acomparatively small cross-sectional area, pref
erablynot exceeding one square inch. Fig. 7 is
cordance with the invention;
Fig. 13 is a plan View of the shelter shown' in
a side view taken along the line 1_1 of Fig. 6
Fig. 12;
and.
8: is a» top view taken along the line
0f 'Fìg.
Figs. 14, 15 and 16 are cross-sectiQnalwiews.of'
diiîerent forms of the walls androof -of" the shel
Elshows.~ another modification of the shield
ter shown in Figs. 12 and 13;
of Fig. 3 inwhich coil springs 21 replace those
Fig. 17 is a diagrammatic representation' of an
'of the corrupted metal type. Fig. 10 is a side
elemental layer of dissipative granular material;
View taken. along the line iii--lü of Fig. 9 and
Fig. 18 is an equivalent electrical circuit for
Fig. 11 is a top view taken along the line II--I I.
the layer shown in Fig. 17 used in explaining the
It will be understood, of course, that the coil
springs 21 may also be substituted for those of
invention;
'
"
'
'
’
Fig. 19 shows curves giving the attenuation of
sandV for detonation waves of various average
pressures plotted against frequency; and
Fig. 20 shows representative curves giving the
ratio of the initial energy to the energy at any
the corrugated metal type shown in Figs. 2> and
6. Also the space between the plates I6 and I8
25 in Figs. 2, 3 `and 9 may be divided into cells by
means of partitions such as 2S shownin Figs. 6,
7 and 8.
'
point >for a> detonation wave passing through a>
The principles of the invention may also be
layer of sand.
applied to a bomb-proof structure such, for ex
Fig. 1 shows one form of a detonation shield 30 ample, as the air raidshelter shown in Fig, v12,
I2y in accordance'with the >invention applied to
which is an elevation` partly cut away, and Fig..
the hull I3V of'a vessel toprotect the vessel from
13 which is a plan View. A bomb 28 is shown
a mine I4. The shield Vpreferal?ily covers the er1
approaching the shelter. As illustrated, the
tire submerged portionof the hull and extends
for aA short distance above the water line I5.
As lshown to a larger 'scale> inthe cross-section
al View of Fig. 2', the shield lí'comprisesan outer
metal plate i6, a layer-pf sand, gravel or> otherv
dissipative granular material4 I1, an’intermedi'ate
metal plate i8, a layer of corrugatedV metal
springs "IviLand a metal-backing Vplate 20. As
shown in Fig. l theÍ backing plate 20.7may form
part of the outerV plate of the hullof the vessel.
The shield l2 mayl be madefwaterètight and the
thicknesses of the layersV so proportioned Ythat
theY shield asa whole willhave‘approximatelyVV
the samefaverage. density as water. T’Jnderfthese`
conditions thev shield will float in water. Such
a shield may, therefòre, beV attached tota Vessel`
shelter has a circular floor p_lan and aconical
roolf. The walls 3û_and the roof SI have the
construction shown in4 greater detail in the cross
sectional View of Fig. 14 comprising an outer
metal plate 33, two intermediate metal Vplates 35
and 31, a metal backingplate 39, anouter layer
of sand 34 between the plates 33 and 35, an i11
ner layer of sand 38 between the plates 31 and
35 and a layer of corrugated metal springs 35 be
tween the intermediate plates 35 andriìl.Y The
ñoor lili is placed several feet below the ground
level 4Iand the rood? is. supported by a heavy,
central Ysteel column >¿I2 which has a concrete cap
43. Thewallis Seton a concrete foundation 44
and the central column has a concrete footing,
£5. The shelter;V has an entrance whichmay be
without decreasing the buoyancy of they Vessel.
50 closed by the door ‘1B-'having beveled sides and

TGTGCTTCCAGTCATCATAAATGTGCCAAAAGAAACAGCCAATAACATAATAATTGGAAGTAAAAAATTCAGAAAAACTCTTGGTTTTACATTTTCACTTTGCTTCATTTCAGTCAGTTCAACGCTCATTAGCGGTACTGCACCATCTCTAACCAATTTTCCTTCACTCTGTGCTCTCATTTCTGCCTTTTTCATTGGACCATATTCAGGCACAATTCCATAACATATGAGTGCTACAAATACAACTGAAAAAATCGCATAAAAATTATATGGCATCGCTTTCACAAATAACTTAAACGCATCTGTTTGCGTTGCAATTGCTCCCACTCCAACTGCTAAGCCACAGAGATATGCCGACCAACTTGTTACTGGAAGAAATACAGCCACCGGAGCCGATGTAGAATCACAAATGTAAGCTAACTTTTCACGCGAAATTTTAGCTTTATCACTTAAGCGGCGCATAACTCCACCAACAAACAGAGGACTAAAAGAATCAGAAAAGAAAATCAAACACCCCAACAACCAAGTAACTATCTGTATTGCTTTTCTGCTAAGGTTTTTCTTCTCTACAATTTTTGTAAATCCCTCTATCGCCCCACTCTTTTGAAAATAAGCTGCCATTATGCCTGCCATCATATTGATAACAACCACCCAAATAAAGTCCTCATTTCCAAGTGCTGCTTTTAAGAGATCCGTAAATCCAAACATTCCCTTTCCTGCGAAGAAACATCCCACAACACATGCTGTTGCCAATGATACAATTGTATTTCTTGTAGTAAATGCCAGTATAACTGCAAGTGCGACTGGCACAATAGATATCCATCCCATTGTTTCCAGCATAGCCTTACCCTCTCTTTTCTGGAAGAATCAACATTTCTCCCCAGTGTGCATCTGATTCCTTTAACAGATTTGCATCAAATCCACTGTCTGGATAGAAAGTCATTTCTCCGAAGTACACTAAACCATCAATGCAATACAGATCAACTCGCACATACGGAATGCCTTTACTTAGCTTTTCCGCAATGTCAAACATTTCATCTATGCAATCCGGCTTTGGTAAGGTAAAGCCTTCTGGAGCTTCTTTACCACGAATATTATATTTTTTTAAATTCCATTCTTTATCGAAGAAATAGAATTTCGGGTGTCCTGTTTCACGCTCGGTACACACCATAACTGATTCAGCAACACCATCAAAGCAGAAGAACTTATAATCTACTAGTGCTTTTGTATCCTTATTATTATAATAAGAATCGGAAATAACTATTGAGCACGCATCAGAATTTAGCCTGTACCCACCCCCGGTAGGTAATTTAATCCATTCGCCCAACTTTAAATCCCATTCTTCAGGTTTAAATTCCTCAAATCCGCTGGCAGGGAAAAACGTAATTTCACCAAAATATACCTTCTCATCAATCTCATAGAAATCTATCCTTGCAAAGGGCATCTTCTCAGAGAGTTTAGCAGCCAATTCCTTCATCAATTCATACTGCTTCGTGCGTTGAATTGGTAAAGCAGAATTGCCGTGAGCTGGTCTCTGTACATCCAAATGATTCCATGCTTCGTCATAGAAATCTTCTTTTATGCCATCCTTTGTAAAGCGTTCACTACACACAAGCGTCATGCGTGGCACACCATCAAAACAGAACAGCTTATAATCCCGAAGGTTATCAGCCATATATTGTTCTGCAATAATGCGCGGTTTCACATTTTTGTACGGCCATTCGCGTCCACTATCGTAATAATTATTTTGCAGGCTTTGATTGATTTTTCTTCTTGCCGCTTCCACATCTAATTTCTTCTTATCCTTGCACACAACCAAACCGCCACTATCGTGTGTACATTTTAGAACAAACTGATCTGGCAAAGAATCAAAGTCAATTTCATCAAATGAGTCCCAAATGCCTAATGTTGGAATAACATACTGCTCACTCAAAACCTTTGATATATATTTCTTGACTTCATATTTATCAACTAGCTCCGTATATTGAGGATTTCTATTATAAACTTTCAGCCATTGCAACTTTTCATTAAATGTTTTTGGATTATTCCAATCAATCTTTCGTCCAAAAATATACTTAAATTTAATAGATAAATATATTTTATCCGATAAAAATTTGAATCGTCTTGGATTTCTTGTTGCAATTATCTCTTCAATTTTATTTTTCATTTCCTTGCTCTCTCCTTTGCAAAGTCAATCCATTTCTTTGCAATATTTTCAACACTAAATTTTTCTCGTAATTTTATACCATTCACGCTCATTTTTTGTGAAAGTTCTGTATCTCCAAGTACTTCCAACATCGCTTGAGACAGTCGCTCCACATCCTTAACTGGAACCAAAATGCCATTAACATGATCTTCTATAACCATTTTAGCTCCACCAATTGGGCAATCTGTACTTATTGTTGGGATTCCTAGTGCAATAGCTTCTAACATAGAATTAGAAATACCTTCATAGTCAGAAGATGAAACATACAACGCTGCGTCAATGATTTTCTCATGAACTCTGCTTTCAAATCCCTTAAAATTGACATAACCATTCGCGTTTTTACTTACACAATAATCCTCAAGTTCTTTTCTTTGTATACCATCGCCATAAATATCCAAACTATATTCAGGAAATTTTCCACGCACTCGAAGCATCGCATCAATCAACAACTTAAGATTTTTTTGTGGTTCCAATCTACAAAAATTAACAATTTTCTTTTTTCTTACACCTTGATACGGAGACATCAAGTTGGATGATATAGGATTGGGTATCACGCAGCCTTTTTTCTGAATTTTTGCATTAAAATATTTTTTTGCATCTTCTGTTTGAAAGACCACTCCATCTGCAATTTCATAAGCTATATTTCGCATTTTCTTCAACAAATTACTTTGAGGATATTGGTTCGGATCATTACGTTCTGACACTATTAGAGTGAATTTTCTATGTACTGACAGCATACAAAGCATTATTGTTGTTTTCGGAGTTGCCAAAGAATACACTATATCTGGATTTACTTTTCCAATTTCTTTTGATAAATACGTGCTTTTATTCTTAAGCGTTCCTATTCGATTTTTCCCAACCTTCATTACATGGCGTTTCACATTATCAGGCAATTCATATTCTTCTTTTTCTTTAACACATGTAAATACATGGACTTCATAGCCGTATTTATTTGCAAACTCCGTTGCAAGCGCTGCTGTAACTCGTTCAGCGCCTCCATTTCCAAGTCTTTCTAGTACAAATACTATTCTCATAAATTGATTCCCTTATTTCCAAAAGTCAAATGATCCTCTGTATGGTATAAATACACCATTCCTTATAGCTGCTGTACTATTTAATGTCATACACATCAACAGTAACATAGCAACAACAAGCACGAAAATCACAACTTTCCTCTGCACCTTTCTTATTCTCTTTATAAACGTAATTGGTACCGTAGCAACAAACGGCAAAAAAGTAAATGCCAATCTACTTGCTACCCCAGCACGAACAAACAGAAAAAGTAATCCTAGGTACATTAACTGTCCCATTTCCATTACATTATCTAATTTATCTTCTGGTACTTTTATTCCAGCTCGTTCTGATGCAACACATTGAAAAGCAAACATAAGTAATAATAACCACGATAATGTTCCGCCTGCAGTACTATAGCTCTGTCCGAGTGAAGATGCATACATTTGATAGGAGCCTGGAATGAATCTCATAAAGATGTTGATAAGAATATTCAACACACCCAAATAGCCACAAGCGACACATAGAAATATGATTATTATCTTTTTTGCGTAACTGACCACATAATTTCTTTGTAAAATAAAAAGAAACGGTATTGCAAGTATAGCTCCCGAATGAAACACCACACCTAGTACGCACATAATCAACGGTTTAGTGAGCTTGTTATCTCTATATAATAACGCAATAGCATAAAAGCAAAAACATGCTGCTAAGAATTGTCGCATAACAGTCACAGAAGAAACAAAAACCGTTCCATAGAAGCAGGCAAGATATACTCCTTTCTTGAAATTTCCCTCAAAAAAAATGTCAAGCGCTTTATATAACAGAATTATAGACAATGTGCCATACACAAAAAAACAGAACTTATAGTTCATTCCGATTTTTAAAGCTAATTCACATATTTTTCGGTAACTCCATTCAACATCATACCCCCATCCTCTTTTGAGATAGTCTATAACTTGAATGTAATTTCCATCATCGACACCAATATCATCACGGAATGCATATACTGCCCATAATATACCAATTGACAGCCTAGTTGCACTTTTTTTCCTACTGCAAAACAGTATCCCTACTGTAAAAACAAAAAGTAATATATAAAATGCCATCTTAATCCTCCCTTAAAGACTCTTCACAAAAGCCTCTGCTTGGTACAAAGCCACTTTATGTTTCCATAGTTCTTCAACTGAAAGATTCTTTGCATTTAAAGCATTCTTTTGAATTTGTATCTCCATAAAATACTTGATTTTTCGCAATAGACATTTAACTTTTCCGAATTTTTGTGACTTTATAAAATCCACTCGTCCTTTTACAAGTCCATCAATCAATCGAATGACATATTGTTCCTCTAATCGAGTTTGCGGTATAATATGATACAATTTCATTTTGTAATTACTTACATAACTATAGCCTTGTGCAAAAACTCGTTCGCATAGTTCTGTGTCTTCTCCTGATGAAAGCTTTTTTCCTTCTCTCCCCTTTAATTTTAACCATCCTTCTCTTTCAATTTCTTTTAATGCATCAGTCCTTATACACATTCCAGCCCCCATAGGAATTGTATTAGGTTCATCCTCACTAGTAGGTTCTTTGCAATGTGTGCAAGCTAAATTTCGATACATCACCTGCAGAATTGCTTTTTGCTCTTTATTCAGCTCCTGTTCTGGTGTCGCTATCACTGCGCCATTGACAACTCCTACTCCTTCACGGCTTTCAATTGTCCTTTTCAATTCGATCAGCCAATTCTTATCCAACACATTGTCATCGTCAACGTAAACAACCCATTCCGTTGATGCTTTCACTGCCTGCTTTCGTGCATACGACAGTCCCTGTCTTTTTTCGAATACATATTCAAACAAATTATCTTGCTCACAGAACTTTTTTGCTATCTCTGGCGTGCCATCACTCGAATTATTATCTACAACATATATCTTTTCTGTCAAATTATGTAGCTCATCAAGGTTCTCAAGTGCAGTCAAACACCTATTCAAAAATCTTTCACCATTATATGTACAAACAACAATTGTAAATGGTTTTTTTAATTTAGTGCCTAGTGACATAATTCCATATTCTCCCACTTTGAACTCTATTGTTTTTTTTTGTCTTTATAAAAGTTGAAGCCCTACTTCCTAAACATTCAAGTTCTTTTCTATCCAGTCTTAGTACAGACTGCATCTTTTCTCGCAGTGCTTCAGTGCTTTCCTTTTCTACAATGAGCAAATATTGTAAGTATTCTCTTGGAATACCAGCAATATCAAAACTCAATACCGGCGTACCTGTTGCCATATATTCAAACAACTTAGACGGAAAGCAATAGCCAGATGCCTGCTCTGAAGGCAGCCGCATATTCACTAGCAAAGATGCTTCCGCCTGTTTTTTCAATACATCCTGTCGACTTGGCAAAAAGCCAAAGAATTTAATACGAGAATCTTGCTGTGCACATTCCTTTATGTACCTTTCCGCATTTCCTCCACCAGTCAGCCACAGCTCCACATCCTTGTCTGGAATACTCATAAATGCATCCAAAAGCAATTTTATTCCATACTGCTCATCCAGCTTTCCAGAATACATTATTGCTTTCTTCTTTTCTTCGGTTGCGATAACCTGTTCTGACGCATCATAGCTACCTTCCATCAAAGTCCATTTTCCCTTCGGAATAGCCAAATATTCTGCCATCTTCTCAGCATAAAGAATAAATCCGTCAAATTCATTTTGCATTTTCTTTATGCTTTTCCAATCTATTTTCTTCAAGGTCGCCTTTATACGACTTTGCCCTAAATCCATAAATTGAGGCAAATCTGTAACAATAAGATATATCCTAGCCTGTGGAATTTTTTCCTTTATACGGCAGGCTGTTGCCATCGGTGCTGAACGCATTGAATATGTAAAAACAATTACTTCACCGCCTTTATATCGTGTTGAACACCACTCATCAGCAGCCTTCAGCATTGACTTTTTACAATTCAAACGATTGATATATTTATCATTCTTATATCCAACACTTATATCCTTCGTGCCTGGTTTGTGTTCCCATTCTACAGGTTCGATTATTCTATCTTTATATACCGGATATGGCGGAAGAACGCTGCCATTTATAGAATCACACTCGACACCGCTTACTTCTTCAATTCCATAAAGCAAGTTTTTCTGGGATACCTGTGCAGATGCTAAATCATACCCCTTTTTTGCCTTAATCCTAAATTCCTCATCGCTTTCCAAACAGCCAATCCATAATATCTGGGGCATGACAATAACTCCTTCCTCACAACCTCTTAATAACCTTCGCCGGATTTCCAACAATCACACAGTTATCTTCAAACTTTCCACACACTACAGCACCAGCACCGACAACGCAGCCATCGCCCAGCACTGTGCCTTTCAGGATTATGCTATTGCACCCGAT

Fig. 3 shows a cross-sectional viewfcf anotherY
a ladderl ¿i1-is ¿provided to facilitate ingress and
formof detonation shield for the protectionof
egress.v
'
thehull of a Yvessel in the. manner shownin Fig.
Asapmodificationyof the'wall construction of
1.- The shield of` Fig. B» issimilar to the one
Fig, 14~ one or; more ofgthe metal platesmay be
shown in'Fig. 2 except that a second intermedi-`replaced by layers of concrete, preferably rein
ate metal plate 2ll and a second- layer of'sand
forced with steel mesh. As shown in the cross
or similar material 22 are includedfin'. order "to,
sectional viewotFigi. 1_5,v for example, the outer
give added protection. Asshown more clearly, i'n
plate 33„thaintermediateplate 31 and theback
Fig'. 4, a side View taken along. the line ¿L4-Lof
ingplate 39' may be replaced, respectively, by the
Fig. 3 and in Fig. 5, a top View taken along. the 60 i reinforced. concrete layers MLM and 42. Under
linee-5, vertical partitions such as 23, 2l and
certain circumstances it may be desirable >to re
25'may be included between adjacent. metal
place-.all .oit thesteel plates by` layers of concrete,
plates to divide the various layers of thel shield
as showninFig. 16; The construction shown in
into separate water-tight compartments. These
Fig. 16 isr the same as-thatshown in Fig. l5 ex
partitions are preferably made of corrugated
cept that the intermediate plate 35v is replaced
metal so as not to restrict the movement ofthe
by a layer ofïconcrete 43'.
plates relative to each other. The shield will
Suggested thicknessesfor the' various layers of
have substantially the sameavërage density as
inches thick and the distance >between the plates
thewall lshown inFig. 14 arev one inch for each
ofthe plates 33 and 35; one-half inch for each
of theplates 31 and 39, eight inches for each of
the» layersof sand 311e> and 38V and'a spacing of
ißaland 2i forming the spring> compartment is
two feet. As explained hereinafter,` these dimen
between the-two intermediate plates. In Fig. 16
sions may, of course, be altered,`_,depending upon
. each of the concrete layersAD andv4l3- may be
water if the outer plate I6 hasa thickness of 5/8
inch, each of the plates I8, 2D and 2l hasla thick,
ness of two inches, each layer of sand is .eight
eight inches »forA the. spring> compartment formed
2,405,590
thickness Z is given in terms of the above-defined
two inches thick and each of the other concrete
quantities by the following equation:
layers may be one inch thick. These dimensions
are, of course, to be taken only as representa
tive, and may be altered within wide limits to suit
particular circumstances. The springs 36 in Figs.
14, 15 and 16 are shown as made of corrugated
metal but it is to be understood that coil springs,
The values to be used for M, C, Rv and RH de
such as 21 in Fig. 9, or springs of any other suit
pend both upon the material employed and the
able type, may be substituted therefor in any of
10 pressure to which it is subjected. For sand the
these figures.